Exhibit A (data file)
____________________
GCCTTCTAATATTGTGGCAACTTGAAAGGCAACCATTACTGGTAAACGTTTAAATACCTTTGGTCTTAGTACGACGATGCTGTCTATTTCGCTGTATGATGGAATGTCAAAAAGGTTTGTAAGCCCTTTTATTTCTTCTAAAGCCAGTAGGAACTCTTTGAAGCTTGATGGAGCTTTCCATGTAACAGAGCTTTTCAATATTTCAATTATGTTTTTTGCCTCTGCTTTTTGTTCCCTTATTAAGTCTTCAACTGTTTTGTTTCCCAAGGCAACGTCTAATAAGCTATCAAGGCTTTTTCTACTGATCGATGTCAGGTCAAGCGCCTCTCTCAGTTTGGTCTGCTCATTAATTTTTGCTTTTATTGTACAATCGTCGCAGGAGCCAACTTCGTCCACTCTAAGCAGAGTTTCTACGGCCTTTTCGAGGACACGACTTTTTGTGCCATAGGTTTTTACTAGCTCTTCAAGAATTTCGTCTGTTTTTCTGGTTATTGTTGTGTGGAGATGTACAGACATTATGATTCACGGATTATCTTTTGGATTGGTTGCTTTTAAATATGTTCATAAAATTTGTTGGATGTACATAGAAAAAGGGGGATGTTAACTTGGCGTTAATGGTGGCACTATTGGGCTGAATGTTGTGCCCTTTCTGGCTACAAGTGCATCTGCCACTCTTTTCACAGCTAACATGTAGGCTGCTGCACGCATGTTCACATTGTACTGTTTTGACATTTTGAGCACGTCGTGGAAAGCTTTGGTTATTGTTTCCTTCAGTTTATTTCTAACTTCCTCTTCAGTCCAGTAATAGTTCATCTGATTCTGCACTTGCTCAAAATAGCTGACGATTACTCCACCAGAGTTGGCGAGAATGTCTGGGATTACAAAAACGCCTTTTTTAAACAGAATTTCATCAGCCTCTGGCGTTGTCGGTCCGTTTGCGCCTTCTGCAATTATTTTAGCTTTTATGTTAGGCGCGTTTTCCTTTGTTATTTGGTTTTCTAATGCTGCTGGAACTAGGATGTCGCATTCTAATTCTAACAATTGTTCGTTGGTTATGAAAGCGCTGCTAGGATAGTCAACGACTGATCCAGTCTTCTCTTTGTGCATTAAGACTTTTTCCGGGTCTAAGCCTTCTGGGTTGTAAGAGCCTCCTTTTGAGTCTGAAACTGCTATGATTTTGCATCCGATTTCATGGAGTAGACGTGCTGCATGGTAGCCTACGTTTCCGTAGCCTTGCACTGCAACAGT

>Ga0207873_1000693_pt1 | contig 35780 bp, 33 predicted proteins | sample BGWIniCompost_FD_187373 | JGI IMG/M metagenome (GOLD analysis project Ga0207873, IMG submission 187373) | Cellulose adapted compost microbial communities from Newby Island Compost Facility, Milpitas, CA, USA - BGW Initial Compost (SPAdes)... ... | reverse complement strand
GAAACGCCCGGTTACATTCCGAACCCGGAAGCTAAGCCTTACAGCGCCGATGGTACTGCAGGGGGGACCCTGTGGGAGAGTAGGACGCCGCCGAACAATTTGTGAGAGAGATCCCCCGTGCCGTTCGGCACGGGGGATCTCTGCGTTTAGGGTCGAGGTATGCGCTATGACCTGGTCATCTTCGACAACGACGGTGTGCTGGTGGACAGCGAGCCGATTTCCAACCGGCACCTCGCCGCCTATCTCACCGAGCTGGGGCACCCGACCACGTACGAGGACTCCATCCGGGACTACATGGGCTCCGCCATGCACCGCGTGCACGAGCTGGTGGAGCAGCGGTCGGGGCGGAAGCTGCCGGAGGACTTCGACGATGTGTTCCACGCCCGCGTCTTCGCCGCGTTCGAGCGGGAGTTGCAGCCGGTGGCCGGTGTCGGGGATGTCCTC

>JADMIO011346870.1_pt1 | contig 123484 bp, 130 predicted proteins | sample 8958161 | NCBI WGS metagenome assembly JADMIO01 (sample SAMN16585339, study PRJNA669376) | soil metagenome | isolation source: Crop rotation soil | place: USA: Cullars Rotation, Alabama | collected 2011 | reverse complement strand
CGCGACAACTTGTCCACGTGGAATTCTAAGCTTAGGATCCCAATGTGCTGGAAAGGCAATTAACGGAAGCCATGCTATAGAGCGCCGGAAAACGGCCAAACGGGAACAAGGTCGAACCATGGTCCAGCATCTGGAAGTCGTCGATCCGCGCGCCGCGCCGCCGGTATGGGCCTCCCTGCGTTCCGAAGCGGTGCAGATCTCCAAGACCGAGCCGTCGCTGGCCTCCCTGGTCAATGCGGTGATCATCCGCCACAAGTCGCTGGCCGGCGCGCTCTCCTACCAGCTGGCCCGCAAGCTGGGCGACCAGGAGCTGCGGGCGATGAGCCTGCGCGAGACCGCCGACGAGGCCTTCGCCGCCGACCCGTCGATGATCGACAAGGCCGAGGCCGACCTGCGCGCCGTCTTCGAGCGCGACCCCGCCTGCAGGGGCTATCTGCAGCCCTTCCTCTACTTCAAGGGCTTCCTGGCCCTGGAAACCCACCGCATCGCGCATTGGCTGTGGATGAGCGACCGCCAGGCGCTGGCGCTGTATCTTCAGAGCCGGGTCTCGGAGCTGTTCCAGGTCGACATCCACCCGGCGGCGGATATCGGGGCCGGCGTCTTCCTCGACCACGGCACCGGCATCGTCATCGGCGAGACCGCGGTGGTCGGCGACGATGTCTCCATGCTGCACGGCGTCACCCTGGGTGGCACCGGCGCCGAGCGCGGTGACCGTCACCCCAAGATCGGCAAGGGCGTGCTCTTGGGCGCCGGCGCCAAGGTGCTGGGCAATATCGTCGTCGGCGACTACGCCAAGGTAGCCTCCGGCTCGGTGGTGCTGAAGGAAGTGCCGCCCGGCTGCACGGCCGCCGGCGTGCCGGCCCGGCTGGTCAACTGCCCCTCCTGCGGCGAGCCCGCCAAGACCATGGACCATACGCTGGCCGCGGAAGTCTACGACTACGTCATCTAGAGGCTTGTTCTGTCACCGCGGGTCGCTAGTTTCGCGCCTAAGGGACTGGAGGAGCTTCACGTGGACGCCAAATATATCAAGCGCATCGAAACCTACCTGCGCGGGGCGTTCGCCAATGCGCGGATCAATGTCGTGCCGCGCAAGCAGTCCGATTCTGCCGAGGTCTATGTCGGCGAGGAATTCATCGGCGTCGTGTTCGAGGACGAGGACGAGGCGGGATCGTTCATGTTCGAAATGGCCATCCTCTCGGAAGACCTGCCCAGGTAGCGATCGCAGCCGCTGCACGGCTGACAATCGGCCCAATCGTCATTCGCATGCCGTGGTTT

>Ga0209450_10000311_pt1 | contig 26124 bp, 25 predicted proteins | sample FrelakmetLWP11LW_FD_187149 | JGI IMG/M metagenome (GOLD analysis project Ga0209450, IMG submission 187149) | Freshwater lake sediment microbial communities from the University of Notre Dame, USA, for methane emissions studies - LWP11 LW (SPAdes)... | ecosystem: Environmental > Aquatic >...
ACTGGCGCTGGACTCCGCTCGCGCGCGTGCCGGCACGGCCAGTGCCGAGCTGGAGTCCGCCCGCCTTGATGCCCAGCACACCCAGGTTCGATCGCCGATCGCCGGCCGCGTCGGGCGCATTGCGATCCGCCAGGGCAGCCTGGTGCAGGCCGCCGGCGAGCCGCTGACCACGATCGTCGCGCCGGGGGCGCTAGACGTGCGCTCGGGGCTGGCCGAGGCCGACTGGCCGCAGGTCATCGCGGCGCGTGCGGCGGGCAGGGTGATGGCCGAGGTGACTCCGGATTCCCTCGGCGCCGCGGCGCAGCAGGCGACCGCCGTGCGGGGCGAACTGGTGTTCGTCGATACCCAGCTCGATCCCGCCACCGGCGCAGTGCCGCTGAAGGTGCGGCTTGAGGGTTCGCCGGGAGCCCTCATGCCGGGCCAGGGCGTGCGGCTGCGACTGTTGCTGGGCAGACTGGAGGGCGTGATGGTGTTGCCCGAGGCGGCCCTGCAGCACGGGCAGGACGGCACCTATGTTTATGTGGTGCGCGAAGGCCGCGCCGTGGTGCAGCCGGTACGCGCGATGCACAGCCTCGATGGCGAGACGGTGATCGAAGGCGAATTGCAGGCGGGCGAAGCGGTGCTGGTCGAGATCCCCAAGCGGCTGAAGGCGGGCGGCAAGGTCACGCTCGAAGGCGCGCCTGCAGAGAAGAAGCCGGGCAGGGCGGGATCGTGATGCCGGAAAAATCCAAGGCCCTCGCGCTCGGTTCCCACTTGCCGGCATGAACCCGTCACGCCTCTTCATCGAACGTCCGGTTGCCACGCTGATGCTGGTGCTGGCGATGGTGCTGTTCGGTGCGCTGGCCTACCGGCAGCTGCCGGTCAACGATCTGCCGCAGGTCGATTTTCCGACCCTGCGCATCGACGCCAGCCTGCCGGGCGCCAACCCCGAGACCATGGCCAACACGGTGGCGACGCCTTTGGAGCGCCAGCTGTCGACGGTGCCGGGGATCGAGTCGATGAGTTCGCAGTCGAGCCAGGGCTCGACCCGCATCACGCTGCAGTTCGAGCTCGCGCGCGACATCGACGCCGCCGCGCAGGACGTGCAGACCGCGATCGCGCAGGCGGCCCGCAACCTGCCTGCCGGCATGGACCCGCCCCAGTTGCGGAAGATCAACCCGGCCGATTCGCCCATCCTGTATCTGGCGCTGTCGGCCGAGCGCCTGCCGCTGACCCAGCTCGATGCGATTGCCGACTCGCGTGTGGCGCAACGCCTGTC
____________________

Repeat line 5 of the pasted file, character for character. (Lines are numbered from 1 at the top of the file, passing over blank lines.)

CGCGACAACTTGTCCACGTGGAATTCTAAGCTTAGGATCCCAATGTGCTGGAAAGGCAATTAACGGAAGCCATGCTATAGAGCGCCGGAAAACGGCCAAACGGGAACAAGGTCGAACCATGGTCCAGCATCTGGAAGTCGTCGATCCGCGCGCCGCGCCGCCGGTATGGGCCTCCCTGCGTTCCGAAGCGGTGCAGATCTCCAAGACCGAGCCGTCGCTGGCCTCCCTGGTCAATGCGGTGATCATCCGCCACAAGTCGCTGGCCGGCGCGCTCTCCTACCAGCTGGCCCGCAAGCTGGGCGACCAGGAGCTGCGGGCGATGAGCCTGCGCGAGACCGCCGACGAGGCCTTCGCCGCCGACCCGTCGATGATCGACAAGGCCGAGGCCGACCTGCGCGCCGTCTTCGAGCGCGACCCCGCCTGCAGGGGCTATCTGCAGCCCTTCCTCTACTTCAAGGGCTTCCTGGCCCTGGAAACCCACCGCATCGCGCATTGGCTGTGGATGAGCGACCGCCAGGCGCTGGCGCTGTATCTTCAGAGCCGGGTCTCGGAGCTGTTCCAGGTCGACATCCACCCGGCGGCGGATATCGGGGCCGGCGTCTTCCTCGACCACGGCACCGGCATCGTCATCGGCGAGACCGCGGTGGTCGGCGACGATGTCTCCATGCTGCACGGCGTCACCCTGGGTGGCACCGGCGCCGAGCGCGGTGACCGTCACCCCAAGATCGGCAAGGGCGTGCTCTTGGGCGCCGGCGCCAAGGTGCTGGGCAATATCGTCGTCGGCGACTACGCCAAGGTAGCCTCCGGCTCGGTGGTGCTGAAGGAAGTGCCGCCCGGCTGCACGGCCGCCGGCGTGCCGGCCCGGCTGGTCAACTGCCCCTCCTGCGGCGAGCCCGCCAAGACCATGGACCATACGCTGGCCGCGGAAGTCTACGACTACGTCATCTAGAGGCTTGTTCTGTCACCGCGGGTCGCTAGTTTCGCGCCTAAGGGACTGGAGGAGCTTCACGTGGACGCCAAATATATCAAGCGCATCGAAACCTACCTGCGCGGGGCGTTCGCCAATGCGCGGATCAATGTCGTGCCGCGCAAGCAGTCCGATTCTGCCGAGGTCTATGTCGGCGAGGAATTCATCGGCGTCGTGTTCGAGGACGAGGACGAGGCGGGATCGTTCATGTTCGAAATGGCCATCCTCTCGGAAGACCTGCCCAGGTAGCGATCGCAGCCGCTGCACGGCTGACAATCGGCCCAATCGTCATTCGCATGCCGTGGTTT